It was refreshing to read the letter to the editor in the Vancouver Province over the weekend, weighing in on the controversy over bicycle helmets. Bike helmet laws in BC (it's illegal to ride a bike without one in this province) have become a source of discussion, with the City of Vancouver planning to launch a public bike-share program, similar to the Bixis in Montreal (and elsewhere). The essential problem is that the bike helmet laws make it difficult to run a Bixi program, because of the various considerations -- hygiene, sizing, inter alia -- involved in putting helmets on people's heads.
During Velo-city 2012, which wrapped up the week before last in Vancouver (with the brilliant Charter to make sure cycling is fun for children -- huh?), one expert from overseas denounced bike helmet laws, saying separated bike lanes would prevent car-bike accidents and we shouldn't let a fear campaign get in the way of the Bixi program.
Tom Littlewood's letter does a great job of putting paid to that argument. I would add that, while there's no question fear plays too big a role in our society -- consider climate change hysteria, airport security and the latest health warning to get tested for HIV even if you don't shoot drugs or have sex with people you shouldn't -- in this case, the argument doesn't wash. As Tom points out, you can have a bad injury on a bike without the assistance of motor vehicles or your own carelessness.
When my wife first moved to Vancouver 7 years ago (before we were married), she went for a bike ride on the Stanley Park Seawall. Somehow, she lost control and fell, doing a head-plant against a rock. She was wearing a helmet, which was cracked by the impact. Aside from a few bumps and bruises, Amelia was OK, but there was no question that things would have been a lot different if she hadn't been wearing a helmet.
When I was a teenager living in West Vancouver, I rode my bike a lot, including to school, which was called Hillside for a very good reason: it was perched about a third of the way up Hollyburn Mountain. Riding down that very steep hill, I remember glancing down at the front wheel and seeing little shreds of rubber appear from my riding the brakes. I didn't wear a helmet -- none of us did -- but rather than rhapsodize now about the sense of freedom, the wind in my hair and the bugs in my teeth, I think back now in horror to what a damn fool I was not to be protected (I even rode home a couple of times from a job at Panorama Studios along the Upper Levels Highway, for the luvvaMike).
But maybe the answer isn't in having a law requiring helmet use. After all, it's near-impossible to enforce and frankly, police have better things to do (and in today's media climate, even if police did bust someone for not wearing a helmet, the person getting the ticket would be portrayed as a victim of police harassment). I have a modest proposal: make helmet use optional, except for children under the age of 12. But here's the key: people think they have a "right" to go helmetless and have that feeling of freedom. Fine. But as Abraham Lincoln (I think it was) once said, "my right to swing my fist ends when the other man's nose begins"*.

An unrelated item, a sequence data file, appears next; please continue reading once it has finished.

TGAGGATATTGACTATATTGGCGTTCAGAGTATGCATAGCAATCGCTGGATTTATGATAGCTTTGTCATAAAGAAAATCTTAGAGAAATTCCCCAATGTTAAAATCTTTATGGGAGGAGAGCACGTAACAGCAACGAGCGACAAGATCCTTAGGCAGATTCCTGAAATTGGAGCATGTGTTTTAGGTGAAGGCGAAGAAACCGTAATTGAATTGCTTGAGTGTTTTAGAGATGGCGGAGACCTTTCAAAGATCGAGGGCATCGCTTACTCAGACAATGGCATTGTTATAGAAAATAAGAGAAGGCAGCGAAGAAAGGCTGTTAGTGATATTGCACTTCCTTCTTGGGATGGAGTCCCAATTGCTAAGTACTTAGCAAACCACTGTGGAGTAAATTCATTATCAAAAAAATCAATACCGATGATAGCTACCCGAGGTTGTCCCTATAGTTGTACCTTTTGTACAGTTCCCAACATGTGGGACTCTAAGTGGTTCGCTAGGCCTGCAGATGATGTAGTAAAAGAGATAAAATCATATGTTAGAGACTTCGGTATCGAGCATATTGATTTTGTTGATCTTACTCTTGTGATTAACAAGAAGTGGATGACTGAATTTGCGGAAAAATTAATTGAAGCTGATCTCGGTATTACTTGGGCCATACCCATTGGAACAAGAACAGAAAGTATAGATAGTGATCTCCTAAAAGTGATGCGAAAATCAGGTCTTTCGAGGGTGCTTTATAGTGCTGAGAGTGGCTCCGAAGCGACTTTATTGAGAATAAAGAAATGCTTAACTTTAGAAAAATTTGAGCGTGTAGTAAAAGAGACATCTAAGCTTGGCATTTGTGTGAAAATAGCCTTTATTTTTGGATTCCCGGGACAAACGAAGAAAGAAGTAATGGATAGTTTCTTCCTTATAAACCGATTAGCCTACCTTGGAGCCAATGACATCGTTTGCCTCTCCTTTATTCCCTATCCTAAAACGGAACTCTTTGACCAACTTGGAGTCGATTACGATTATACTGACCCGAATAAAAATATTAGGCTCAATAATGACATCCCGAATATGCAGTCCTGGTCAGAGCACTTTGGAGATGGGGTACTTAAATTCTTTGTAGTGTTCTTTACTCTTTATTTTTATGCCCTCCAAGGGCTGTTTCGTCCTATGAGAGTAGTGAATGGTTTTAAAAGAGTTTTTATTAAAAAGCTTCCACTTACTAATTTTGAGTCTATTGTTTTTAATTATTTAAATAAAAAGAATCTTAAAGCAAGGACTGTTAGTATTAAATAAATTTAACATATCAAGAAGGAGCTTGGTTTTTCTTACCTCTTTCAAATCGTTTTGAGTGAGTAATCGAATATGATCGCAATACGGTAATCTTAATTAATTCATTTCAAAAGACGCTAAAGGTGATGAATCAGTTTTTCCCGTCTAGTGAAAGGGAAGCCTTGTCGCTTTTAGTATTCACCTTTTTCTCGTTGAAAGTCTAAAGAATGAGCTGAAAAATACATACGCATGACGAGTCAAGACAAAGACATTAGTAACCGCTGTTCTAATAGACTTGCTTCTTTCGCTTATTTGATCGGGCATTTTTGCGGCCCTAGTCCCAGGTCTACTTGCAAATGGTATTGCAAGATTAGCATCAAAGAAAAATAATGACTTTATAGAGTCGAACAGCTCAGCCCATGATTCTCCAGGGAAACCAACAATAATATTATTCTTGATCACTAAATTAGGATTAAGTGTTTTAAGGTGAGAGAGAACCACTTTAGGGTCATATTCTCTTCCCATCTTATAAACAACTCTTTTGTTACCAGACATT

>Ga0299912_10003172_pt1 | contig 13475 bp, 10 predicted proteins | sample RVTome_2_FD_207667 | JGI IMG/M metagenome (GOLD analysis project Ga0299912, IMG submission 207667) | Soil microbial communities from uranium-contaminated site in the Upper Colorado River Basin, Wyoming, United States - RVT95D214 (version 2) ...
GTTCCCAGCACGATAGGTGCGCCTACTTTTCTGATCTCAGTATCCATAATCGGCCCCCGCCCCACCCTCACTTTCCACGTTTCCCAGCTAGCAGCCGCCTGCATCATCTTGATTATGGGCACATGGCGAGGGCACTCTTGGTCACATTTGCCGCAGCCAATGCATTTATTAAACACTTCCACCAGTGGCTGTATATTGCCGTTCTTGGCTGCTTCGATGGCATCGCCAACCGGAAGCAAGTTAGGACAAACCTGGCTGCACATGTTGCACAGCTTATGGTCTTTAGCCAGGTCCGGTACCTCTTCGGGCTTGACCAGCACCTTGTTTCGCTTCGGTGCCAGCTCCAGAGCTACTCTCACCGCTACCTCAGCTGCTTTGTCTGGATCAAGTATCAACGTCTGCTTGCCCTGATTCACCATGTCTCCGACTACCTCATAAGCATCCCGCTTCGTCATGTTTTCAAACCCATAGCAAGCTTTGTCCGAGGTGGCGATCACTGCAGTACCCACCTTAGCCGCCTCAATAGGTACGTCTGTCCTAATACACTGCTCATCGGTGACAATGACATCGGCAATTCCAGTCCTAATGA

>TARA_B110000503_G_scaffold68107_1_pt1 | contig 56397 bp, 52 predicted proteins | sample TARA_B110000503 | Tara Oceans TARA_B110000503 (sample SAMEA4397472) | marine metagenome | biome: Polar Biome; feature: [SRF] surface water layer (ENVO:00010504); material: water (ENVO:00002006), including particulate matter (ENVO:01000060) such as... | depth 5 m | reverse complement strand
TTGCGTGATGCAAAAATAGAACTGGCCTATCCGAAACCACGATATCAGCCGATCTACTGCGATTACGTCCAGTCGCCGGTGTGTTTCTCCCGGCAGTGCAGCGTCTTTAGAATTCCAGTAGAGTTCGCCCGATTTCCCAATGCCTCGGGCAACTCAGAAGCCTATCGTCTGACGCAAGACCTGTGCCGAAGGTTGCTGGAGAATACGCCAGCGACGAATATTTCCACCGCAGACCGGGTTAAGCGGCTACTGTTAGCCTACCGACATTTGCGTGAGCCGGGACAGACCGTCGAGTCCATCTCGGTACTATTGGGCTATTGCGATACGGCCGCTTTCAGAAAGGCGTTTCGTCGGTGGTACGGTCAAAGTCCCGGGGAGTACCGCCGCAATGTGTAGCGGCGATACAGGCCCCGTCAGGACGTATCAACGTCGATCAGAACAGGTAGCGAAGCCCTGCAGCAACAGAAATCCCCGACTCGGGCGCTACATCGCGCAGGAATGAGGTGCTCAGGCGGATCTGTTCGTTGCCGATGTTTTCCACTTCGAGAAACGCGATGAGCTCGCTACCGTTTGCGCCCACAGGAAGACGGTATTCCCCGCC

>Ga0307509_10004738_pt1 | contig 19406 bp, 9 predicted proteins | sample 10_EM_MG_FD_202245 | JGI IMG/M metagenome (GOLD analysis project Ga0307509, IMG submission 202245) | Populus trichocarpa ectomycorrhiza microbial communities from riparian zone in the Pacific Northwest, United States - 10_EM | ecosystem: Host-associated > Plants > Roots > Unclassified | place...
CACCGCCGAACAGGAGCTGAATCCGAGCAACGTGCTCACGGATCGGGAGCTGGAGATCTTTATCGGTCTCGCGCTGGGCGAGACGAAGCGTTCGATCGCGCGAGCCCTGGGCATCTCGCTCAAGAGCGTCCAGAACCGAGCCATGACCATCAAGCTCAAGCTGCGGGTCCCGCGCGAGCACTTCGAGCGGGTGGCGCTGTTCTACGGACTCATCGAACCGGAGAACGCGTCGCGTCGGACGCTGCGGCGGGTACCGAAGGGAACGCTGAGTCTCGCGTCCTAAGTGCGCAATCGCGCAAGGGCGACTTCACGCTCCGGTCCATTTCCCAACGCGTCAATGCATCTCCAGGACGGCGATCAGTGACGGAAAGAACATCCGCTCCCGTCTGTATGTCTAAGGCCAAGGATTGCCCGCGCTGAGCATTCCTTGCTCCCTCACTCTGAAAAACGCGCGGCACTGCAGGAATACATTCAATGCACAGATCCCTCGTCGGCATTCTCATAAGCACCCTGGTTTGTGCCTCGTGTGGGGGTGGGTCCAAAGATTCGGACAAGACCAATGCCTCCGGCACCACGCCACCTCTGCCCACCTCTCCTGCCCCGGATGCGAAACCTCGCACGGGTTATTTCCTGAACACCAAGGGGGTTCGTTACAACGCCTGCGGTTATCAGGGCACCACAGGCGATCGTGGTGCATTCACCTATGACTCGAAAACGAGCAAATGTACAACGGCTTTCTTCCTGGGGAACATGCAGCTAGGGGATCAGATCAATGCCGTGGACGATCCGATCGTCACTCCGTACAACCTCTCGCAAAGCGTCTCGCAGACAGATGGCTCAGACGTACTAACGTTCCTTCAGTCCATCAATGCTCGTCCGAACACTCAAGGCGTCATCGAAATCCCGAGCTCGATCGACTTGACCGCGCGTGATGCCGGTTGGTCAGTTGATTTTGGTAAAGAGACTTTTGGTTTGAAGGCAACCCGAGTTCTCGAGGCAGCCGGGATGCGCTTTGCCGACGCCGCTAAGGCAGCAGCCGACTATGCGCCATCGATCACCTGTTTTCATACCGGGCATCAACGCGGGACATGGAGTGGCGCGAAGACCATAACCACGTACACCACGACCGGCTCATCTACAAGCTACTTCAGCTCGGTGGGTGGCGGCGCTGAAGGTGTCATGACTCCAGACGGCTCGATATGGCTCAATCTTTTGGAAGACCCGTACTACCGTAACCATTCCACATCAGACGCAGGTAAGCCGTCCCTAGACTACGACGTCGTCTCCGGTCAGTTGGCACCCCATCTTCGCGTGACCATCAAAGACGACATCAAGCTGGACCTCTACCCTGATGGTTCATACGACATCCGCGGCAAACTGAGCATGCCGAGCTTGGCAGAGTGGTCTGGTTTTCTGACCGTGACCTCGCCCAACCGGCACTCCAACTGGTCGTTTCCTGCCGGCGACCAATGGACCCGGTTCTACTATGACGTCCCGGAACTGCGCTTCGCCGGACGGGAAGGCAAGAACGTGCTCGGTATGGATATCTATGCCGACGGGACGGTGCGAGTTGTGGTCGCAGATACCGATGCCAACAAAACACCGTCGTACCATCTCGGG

In other words, exercising your freedom is just fine, until you start affecting others; and the sad fact is, if you suffer a debilitating injury, you are now affecting taxpayers who have to pay for your care; you're also affecting anyone who's dependent on you for income, love and support.
Anyway, instead of making helmet use mandatory, write it into our laws governing public medical care that if you exercise your freedom to choose not to wear a helmet on a bike, you automatically forfeit your right to have your medical care paid by taxpayers if you suffer a head injury as a result. Some accidents are not preventable, but the head injury could be, so even if a car driver is 100% at fault, if that helmet could have prevented the injury, sorry, pal: you're on your own.
(Case in point: as I write this, sitting outside on my patio overlooking a traffic circle in the West End, a cyclist who was clearly already in the traffic circle and thus had the right-of-way had to hit the binders to avoid being hit by a car whose driver didn't know or care about the rules of the road. The cyclist was not wearing a helmet. Had there been a collision, it could have been extremely messy and regardless of who was at fault, he would have been the loser.)
To make things a bit more interesting, maybe require bike-sharing companies to post graphic warnings at their rental stations about the possible consequences of not wearing a helmet or else they're partially on the hook for medical costs, too. After all, they stand to benefit from repealing helmet laws; this would also level the playing field for the bike rental companies that make sure their customers are properly fitted with helmets.
There could be an avenue of appeal: a medical panel could give an opinion that a helmet would not have prevented the injury, anyway; and if there are severe multiple injuries, that would change the picture, as well.
Bringing the broader effects of exercising this "freedom" into the conversation is certainly something worth considering. After all, it only takes an eye-blink to go from having the wind in your hair to a feeding tube down your throat.
*It may not have been Lincoln, but usually, anyone who quotes Lincoln in a discussion of personal liberty is usually credited with winning the argument.